Of all the major religions in the world, no religion speaks more loudly or forcefully or convincingly about the need to forgive than Christianity. Forgiveness is at the top of Christ's list of things to do.  It is in His heart, mind, soul, body and blood.  It is on Christ's lips ALL THE TIME!

Forgiveness is all about giving life to the dead.  It is the most powerful and efficient tool Christians have at their disposal to cast out Satan (and others) from the center of our world and replace them with Christ and our neighbor. 

I love you, Lord, my strength!  (Ps 18:2).

Friday, October 24, 2014

Lk 12:54-59 Don't Live in Weather Vain!

Friday of the Twenty-Ninth Week in Ordinary Time


Jesus said to the crowds “When you see a cloud rising in the west you say immediately that it is going to rain–and so it does; and when you notice that the wind is blowing from the south you say that it is going to be hot–and so it is. You hypocrites! You know how to interpret the appearance of the earth and the sky; why do you not know how to interpret the present time?"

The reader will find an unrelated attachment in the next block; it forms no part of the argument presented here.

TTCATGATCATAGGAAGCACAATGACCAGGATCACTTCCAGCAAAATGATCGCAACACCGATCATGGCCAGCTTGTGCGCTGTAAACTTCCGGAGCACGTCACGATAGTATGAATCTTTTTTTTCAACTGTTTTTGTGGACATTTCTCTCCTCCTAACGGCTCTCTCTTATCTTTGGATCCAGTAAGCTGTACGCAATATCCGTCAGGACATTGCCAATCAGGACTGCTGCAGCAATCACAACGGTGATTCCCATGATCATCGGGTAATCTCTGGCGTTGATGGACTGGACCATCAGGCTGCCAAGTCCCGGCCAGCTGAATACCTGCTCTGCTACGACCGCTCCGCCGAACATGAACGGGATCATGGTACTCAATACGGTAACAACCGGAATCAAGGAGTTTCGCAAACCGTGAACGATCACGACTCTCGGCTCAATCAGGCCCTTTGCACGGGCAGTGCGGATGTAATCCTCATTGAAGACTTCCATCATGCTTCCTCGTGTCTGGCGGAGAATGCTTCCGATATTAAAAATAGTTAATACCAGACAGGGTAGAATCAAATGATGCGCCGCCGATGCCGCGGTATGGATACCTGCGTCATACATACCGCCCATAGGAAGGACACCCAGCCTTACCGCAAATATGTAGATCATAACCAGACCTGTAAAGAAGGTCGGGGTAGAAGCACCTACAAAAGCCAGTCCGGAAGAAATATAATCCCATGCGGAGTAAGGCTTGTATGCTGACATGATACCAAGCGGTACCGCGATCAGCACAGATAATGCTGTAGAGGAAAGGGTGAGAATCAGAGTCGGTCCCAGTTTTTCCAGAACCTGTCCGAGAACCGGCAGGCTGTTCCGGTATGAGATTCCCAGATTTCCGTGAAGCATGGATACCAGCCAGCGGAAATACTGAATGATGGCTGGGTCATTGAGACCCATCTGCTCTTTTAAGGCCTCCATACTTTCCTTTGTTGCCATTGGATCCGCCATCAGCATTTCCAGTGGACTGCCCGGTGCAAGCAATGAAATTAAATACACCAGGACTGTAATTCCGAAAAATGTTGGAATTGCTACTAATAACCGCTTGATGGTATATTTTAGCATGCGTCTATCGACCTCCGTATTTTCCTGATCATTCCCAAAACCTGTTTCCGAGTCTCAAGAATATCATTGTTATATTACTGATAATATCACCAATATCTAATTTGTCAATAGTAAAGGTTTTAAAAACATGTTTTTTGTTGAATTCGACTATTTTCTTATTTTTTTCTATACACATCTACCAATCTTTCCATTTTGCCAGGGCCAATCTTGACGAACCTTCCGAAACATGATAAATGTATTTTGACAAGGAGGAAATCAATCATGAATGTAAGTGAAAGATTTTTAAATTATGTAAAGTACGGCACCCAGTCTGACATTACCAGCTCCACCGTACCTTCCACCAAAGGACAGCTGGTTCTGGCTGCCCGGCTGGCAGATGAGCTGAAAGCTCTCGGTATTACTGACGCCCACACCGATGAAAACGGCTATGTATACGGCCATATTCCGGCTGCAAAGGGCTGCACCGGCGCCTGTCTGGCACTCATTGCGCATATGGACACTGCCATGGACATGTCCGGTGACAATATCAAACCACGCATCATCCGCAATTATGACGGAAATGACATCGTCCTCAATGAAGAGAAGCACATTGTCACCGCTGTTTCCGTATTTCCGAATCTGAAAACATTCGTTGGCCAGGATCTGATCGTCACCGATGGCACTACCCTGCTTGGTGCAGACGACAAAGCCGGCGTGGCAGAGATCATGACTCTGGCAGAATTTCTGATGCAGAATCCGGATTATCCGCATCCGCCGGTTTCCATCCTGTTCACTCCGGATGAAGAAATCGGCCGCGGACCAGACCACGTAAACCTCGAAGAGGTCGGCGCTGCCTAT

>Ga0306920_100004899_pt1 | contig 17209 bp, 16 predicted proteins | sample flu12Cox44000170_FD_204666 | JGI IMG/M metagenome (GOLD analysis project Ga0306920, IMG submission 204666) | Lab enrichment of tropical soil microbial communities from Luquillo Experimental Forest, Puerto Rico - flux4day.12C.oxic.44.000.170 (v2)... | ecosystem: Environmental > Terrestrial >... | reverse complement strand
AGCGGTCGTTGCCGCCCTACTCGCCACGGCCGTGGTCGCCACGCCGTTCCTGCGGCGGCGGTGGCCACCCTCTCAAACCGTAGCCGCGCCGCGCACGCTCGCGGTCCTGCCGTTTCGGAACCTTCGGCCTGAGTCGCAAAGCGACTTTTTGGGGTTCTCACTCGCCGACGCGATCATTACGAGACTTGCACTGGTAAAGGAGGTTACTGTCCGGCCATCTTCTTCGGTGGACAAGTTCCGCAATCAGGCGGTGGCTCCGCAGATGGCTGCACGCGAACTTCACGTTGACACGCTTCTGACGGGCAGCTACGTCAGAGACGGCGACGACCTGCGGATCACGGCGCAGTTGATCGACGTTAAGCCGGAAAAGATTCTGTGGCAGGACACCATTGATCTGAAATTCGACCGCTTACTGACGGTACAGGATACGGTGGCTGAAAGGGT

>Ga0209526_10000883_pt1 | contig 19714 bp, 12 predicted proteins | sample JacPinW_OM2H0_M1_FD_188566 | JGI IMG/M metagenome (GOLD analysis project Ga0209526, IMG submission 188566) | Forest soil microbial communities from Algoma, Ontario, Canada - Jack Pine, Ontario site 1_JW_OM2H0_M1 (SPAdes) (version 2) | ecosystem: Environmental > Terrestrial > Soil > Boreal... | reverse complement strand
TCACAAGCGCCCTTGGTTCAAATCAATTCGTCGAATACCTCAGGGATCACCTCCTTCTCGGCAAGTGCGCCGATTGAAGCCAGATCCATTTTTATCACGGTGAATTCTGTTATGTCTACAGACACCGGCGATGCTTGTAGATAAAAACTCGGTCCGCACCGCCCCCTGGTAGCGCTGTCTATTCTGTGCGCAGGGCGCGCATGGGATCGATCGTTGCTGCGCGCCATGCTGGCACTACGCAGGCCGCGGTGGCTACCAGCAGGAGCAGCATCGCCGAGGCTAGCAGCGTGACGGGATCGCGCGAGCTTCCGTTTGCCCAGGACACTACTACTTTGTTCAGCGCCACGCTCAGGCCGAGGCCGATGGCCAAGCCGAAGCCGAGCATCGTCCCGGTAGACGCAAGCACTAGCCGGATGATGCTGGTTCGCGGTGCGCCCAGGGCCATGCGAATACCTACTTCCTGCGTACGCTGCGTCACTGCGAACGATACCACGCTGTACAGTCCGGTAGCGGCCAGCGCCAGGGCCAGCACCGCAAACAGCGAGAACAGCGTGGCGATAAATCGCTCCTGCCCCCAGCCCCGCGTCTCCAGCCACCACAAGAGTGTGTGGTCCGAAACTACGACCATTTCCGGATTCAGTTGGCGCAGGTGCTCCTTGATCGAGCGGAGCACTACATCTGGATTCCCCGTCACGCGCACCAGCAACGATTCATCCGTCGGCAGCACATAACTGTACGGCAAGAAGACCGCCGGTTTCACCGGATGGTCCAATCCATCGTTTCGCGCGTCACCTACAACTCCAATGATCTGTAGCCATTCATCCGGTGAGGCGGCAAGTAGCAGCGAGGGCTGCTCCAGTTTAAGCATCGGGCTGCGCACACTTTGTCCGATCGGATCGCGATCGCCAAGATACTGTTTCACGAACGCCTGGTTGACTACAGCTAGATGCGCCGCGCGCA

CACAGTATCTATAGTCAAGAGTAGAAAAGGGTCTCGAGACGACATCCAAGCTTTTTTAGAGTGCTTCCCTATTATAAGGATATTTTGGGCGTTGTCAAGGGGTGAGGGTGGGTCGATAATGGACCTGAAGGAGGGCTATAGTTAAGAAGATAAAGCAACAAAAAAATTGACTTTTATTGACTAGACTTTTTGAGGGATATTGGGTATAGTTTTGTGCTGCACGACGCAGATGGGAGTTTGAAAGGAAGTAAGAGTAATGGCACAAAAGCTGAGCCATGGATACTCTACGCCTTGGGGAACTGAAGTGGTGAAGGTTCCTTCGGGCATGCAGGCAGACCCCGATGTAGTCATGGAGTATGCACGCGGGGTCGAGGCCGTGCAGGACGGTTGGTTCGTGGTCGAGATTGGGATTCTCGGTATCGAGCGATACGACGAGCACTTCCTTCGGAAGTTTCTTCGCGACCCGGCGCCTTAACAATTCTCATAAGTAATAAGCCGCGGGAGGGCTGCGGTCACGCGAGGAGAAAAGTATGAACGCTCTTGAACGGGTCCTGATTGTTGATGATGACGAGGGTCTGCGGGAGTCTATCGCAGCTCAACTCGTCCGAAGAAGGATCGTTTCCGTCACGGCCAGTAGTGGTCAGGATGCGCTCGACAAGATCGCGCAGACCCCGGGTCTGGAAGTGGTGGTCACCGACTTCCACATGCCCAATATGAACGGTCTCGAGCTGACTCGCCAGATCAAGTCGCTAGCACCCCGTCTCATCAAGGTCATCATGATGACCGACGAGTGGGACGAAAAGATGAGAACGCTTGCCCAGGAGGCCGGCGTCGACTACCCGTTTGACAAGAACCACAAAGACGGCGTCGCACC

Whenever a rain storm approaches, my allergies flare up.  My nose transforms into a weather vane indicating the direction of the winds, predicting the onset of storm activity. I sneeze and cough as my head pounds from the change in barometric pressure.  Feeling lethargic, I say to myself:  Come on, Mother Nature!  Just rain and clean out this air!  I feel miserable, and everyone around me thinks I'm getting sick.........

Appearance of the earth and sky  I imagine our Lord, after his sermon, silently praying on the mountain top. Rain clouds form high in the sky showering his head with water droplets. Jesus is annoyed by the crowds lack of understanding and frustrated they are experts in the weather, yet ignorant of the faith.  Jesus wants his children to love one another and care for one another.  He wishes for them to let go of sin (i.e. pride, lust, vanity) and live a holy life.  He hopes they will finally believe he is the Messiah - God in human flesh sent to convert and heal his Chosen people.